With the world having gone completely digital there’s very little we can’t do online and through our smartphones or tablets. Without question, it adds a new level of convenience to our lives. Our kids, too, are living much of their lives online as they interact with friends, do schoolwork, play games, stream content, and more online. In many cases, in fact, it’s fair to say kids spend more time on their phones and laptops than their parents.
With that convenience, though, comes responsibility – responsibility to behave safely and appropriately in a digital society. As parents, we have an inherent responsibility to protect our children, and how, that extends into the digital world. It has to – there’s too much malicious activity and cyber crime that could impact your entire family.
So, the theory is, if your kids are old enough to be online, they are old enough to be taught how to do it safely. Here are some tips for helping to keep your kids (and the rest of your family) safe in a digital world.
Set ground rules – Maybe the first thing to do is set ground rules for online activity. However old your kids are, make sure they understand your expectations. That might mean setting digital curfews in the evening, no phones at the dining table, limits on non-schoolwork usage, permission to download apps or games, and more. Some devices and applications allow you to set limits on certain apps, which can help. Mobile carriers also offer family safety apps that can help monitor and track usage. As a parent, you shouldn’t feel bad about monitoring your children’s online activity – their friend lists, applications, search or chat history, and other data – to make sure they are building safe habits.
Security – Perhaps the most important thing for your kids to understand is security. The moment they start interacting online, your kids will potentially be exposed to millions of cyber threats, which also put your home network, and all devices attached to it, at risk. Make sure you install appropriate security software on each device and keep it updated, and be sure your kids understand they are not to disable or uninstall them. It’s also best to enable multi-factor authentication for all apps that offer the option (most do these days), to make it harder for accounts to be hacked. Finally, understand that many apps request access to data that isn’t needed for the apps to function. Make sure you look at those permissions carefully and only allow access to information that is absolutely necessary. You may want to require parental approval for downloading and installing any new apps, especially for younger children.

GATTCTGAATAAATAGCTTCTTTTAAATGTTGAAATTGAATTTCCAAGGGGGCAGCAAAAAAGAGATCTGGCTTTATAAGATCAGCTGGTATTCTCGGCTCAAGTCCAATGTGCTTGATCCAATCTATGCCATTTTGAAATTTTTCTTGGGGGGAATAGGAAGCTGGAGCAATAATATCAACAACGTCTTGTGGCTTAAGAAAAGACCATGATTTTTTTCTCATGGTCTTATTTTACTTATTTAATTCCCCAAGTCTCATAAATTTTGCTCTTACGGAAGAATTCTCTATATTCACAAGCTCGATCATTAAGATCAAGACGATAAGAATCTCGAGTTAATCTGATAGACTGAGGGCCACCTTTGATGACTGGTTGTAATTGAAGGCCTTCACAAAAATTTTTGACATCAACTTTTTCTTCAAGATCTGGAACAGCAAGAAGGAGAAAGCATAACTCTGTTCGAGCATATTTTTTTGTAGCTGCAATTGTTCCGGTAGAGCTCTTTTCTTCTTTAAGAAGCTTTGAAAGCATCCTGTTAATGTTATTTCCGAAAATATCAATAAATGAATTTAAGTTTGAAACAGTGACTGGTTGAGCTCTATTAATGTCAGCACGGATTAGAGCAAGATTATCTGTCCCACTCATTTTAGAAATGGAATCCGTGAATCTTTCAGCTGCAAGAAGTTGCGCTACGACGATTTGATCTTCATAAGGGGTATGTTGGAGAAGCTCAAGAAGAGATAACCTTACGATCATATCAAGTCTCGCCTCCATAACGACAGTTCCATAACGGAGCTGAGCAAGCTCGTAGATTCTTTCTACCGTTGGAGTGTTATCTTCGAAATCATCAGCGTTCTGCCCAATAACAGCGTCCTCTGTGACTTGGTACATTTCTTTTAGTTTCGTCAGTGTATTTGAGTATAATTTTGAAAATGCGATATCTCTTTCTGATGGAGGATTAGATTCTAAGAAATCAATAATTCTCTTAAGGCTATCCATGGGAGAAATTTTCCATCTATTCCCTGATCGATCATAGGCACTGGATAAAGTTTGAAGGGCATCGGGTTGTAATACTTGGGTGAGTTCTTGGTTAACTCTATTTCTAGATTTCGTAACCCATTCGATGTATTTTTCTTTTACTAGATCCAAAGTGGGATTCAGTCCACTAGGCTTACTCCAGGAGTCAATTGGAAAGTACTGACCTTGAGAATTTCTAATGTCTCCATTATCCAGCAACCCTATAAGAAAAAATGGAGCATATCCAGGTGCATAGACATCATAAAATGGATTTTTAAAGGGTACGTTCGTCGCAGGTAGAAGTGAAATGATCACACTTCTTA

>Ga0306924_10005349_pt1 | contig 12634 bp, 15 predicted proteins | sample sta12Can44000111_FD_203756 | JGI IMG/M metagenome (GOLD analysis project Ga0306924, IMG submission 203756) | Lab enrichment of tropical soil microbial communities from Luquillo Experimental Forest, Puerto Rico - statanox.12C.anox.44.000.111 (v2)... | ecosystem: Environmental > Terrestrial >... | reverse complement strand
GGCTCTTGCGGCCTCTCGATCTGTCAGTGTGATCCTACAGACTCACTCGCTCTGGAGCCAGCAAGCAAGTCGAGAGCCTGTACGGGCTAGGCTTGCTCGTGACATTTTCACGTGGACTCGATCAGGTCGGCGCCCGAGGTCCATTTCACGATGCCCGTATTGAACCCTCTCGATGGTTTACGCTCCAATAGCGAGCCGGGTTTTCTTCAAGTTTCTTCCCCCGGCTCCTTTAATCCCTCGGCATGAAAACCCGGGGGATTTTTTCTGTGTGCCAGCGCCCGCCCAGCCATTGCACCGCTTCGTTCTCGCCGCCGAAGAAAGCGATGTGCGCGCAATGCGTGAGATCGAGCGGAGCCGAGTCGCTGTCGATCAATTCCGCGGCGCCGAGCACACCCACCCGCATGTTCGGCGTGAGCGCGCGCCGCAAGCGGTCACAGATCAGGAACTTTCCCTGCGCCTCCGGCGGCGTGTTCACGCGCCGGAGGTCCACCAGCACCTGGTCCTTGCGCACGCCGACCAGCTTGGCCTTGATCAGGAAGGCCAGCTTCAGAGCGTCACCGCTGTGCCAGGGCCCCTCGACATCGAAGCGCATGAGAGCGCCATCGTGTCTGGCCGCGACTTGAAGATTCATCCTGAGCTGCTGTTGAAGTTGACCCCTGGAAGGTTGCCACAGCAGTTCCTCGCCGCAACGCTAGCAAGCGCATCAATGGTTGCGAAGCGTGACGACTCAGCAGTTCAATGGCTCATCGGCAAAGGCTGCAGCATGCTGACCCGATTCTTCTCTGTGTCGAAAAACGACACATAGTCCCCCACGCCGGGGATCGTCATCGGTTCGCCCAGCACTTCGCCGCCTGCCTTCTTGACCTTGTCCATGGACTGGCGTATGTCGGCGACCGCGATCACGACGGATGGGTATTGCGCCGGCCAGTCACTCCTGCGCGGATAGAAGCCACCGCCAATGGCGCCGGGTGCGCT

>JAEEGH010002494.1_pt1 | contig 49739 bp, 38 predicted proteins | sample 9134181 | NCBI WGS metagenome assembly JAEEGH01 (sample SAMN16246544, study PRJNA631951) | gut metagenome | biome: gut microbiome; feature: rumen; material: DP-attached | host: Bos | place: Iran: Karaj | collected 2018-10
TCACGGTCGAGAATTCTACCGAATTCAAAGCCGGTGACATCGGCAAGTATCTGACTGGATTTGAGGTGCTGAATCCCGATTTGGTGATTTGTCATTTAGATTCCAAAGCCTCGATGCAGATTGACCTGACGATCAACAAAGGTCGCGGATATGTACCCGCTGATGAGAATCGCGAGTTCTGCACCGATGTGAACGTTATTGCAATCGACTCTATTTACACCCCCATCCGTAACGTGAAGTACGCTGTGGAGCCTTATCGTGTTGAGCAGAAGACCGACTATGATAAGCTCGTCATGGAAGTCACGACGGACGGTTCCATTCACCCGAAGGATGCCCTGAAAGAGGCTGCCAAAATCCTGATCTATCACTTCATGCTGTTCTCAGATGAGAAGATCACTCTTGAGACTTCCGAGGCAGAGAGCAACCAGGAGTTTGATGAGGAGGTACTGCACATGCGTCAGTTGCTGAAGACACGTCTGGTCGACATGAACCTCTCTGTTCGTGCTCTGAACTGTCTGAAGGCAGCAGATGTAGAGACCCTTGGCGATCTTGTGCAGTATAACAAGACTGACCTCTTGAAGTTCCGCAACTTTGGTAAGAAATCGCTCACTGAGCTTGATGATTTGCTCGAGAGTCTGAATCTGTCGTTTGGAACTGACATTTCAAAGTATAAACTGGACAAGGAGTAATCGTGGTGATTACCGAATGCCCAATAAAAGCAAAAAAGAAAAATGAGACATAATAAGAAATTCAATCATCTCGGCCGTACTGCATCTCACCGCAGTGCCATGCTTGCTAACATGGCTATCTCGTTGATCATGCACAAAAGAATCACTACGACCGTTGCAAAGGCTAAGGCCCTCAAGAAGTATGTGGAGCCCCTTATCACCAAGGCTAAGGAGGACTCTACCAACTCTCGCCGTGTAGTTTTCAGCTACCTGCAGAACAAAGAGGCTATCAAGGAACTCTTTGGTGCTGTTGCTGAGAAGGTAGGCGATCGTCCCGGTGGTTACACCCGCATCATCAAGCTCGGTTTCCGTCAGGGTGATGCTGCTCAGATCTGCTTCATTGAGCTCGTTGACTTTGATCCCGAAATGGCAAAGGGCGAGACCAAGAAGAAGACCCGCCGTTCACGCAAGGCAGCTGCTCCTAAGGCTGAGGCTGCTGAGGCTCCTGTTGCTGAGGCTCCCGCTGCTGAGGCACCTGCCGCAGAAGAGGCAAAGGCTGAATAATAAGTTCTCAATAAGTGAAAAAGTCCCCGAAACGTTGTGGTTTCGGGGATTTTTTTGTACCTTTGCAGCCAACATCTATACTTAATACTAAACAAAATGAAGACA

Passwords – Teach your kids to use the same safe password guidelines you do. They should avoid using the same password on multiple sites; they should change passwords regularly and monitor accounts for fraudulent activity; and importantly, they should never share account information with others.
Privacy – Kids tend to document their lives through photo and video. Remind them to respect others’ privacy when posting and that they should only post photos or videos they don’t mind being in the public domain. Also make sure automatic geo-tagging is turned off for photos and videos. In fact, it’s a good idea to disable location access to all apps, then enable them for specific apps that need it, like tracking apps that help you keep tabs on their location.
Social media – Social media can be overwhelming, and many adults don’t even think before posting. When your kids are old enough to have their own social media accounts, talk to them about using good judgment and common sense on these apps. Remind them that once they post something, it’s impossible to take it back. Also make sure they understand the risks of connecting with people they don’t know on social media. Kids often see social media as a popularity contest – the more follower or likes, the better. Teach them that’s not the case and that the safest policy is to only accept friend or follow requests from people they actually know.
Safe habits – Teach your kids about phishing scams and help them understand how to identify potentially malicious emails, text messages, pop-ups, emails, and links that are designed to get them to share personal information. Educating your kids early will help them recognize potential threats early and develop safe digital habits. If you get a phishing message, use it as a teaching moment by showing your kids and explaining to them why it’s suspicious and how to handle it.
File sharing – At some point, your kids are likely to start exchanging files with friends, and possibly even using P2P file sharing applications. Make sure they understand there are risks with P2P networks, like potentially malicious code embedded in flies from unknown sources, which could your network and files to others. There’s also the issue of downloading copyrighted content illegally. If they need share files with others, make sure they are using legitimate software that has been properly installed with appropriate settings to ensure no private information is shared. Also make sure any files they receive from others are scanned by their security software before use.
At some point, it becomes impossible to keep children from becoming part of the digital society, especially once they start needing to access online tools for school. The fact is, many of the applications websites, and services available today provide unique social and educational opportunities that can be helpful. Your goal should be to help your children understand the risks and develop habits that will reduce those risks while allowing them to be part of the online world. While there are no guarantees, following these guidelines can help.
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